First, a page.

Nurse-led follow-up on demand or by a physician after breast cancer surgery: a randomised study
2004 (English)In: Eur J Oncol Nurs, ISSN 1462-3889, Vol. 8, no 2, 109-117; discussion 118-120 p.Article in journal (Refereed) Published
The value of routine follow-up with frequent visits to a breast cancer specialist-both in terms of detection of recurrence and patient satisfaction-has been questioned. The aim of this study was to compare nurse-led follow-up on demand versus physician follow-up after breast cancer treatment with regards to patients' well-being, satisfaction, access to medical care and medical safety. Two hundred and sixty-four consecutively selected women with newly diagnosed breast cancer, classified as UICC stage I or stage II, were randomised to follow-up at two hospitals in Sweden, either by routine medical follow-up, the physician group (PG, n=131), or on demand by a specialist nurse, the nurse group (NG, n=133). Measures were done at baseline and twice a year over a period of 5 years by means of a questionnaire containing the Hospital Anxiety and Depression Scale (HAD), and the Satisfaction and Accessibility (SaaC) scale. Number of contacts with the health care services, number of diagnostic procedures, and time to recurrence or death were monitored. The ratings of HAD and SaaC did not show any statistically significant differences between the groups. The levels of anxiety and depression were generally low and levels of patient satisfaction high. There were no differences between the groups concerning time to recurrence or death. This study indicates that women with breast cancer in stages I to II can be followed up by a specialist nurse with high patient satisfaction and good medical safety.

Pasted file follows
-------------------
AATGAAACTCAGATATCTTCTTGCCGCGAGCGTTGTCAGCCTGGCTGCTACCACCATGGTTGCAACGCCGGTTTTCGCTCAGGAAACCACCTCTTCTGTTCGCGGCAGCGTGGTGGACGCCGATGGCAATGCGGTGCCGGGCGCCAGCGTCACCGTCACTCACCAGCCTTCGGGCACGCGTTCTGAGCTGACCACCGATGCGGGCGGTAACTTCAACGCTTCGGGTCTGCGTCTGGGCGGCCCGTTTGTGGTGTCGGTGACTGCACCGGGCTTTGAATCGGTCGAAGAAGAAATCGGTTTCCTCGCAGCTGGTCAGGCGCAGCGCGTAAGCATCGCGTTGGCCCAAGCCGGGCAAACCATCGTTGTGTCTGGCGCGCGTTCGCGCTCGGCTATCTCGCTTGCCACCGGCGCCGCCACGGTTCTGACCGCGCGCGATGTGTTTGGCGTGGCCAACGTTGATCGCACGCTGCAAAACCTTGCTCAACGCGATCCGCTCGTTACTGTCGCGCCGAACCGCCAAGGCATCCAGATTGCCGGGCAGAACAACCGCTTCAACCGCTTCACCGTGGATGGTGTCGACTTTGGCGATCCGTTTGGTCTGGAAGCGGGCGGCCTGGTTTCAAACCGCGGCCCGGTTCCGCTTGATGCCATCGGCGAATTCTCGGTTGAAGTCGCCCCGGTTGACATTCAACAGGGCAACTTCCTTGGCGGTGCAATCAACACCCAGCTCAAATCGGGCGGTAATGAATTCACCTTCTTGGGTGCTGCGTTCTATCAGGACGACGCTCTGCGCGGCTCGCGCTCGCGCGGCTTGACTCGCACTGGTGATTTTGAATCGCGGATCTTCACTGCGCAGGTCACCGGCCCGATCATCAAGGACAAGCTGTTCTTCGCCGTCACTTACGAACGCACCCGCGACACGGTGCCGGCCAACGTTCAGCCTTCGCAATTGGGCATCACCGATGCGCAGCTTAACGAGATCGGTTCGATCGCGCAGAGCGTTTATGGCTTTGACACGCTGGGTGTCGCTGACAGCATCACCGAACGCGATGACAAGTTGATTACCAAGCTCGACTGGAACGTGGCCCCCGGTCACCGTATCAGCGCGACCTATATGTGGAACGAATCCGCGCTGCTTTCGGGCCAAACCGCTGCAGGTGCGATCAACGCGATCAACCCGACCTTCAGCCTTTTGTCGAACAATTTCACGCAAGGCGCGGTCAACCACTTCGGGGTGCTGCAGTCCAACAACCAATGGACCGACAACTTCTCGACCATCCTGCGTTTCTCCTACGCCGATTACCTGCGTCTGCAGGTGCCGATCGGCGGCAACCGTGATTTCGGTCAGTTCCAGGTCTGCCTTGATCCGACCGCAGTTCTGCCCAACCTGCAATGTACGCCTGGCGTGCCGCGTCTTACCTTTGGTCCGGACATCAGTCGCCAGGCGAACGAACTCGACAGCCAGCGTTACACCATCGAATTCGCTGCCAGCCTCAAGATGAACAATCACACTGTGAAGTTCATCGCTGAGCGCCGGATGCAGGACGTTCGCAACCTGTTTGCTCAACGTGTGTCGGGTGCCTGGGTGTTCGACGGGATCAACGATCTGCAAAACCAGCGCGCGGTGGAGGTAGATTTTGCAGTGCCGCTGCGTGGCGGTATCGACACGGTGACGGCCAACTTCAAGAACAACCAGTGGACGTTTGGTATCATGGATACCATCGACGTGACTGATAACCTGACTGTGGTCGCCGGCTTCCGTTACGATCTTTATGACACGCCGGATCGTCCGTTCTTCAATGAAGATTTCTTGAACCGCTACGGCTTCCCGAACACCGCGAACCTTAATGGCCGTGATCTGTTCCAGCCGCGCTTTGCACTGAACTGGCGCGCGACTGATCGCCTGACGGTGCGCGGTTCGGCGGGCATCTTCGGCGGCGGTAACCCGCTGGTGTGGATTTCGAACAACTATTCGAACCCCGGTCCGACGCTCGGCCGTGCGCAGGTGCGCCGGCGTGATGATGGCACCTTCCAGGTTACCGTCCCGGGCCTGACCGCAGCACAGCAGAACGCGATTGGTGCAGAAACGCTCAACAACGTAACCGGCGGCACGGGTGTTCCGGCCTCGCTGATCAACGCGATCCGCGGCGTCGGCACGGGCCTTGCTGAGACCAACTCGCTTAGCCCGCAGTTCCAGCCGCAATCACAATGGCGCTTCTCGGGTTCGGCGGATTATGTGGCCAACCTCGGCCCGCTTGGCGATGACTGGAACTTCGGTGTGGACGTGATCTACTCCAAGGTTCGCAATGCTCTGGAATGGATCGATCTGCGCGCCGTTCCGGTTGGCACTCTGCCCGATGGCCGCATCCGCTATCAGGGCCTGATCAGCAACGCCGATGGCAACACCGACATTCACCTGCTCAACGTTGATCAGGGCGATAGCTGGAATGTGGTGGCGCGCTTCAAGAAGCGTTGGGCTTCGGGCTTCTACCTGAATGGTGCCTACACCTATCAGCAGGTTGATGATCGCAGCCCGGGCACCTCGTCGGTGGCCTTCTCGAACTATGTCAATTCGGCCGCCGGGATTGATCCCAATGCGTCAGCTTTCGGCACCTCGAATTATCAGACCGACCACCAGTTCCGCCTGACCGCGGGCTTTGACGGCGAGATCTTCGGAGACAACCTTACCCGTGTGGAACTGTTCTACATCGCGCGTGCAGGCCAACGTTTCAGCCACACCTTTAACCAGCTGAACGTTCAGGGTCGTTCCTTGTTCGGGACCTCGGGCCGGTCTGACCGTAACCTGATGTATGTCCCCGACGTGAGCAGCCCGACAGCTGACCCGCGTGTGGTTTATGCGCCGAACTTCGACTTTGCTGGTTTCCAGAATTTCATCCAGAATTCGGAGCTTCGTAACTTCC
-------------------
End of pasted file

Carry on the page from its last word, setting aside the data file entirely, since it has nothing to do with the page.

Place, publisher, year, edition, pages
2004. Vol. 8, no 2, 109-117; discussion 118-120 p.
Adult, Aftercare/*organization & administration, Aged, Anxiety/epidemiology/prevention & control, Breast Neoplasms/epidemiology/*nursing/*prevention & control/secondary, Comparative Study, Depression/epidemiology/prevention & control, Female, Health Services Accessibility, Humans, Longitudinal Studies, Middle Aged, Neoplasm Metastasis/prevention & control, Neoplasm Recurrence; Local/*prevention & control, Oncologic Nursing, Patient Satisfaction, Research Support; Non-U.S. Gov't, Survival Rate, Sweden/epidemiology
Medical and Health Sciences
IdentifiersURN: urn:nbn:se:uu:diva-70016DOI: 10.1016/j.ejon.2003.12.005PubMedID: 15171968OAI: oai:DiVA.org:uu-70016DiVA: diva2:97927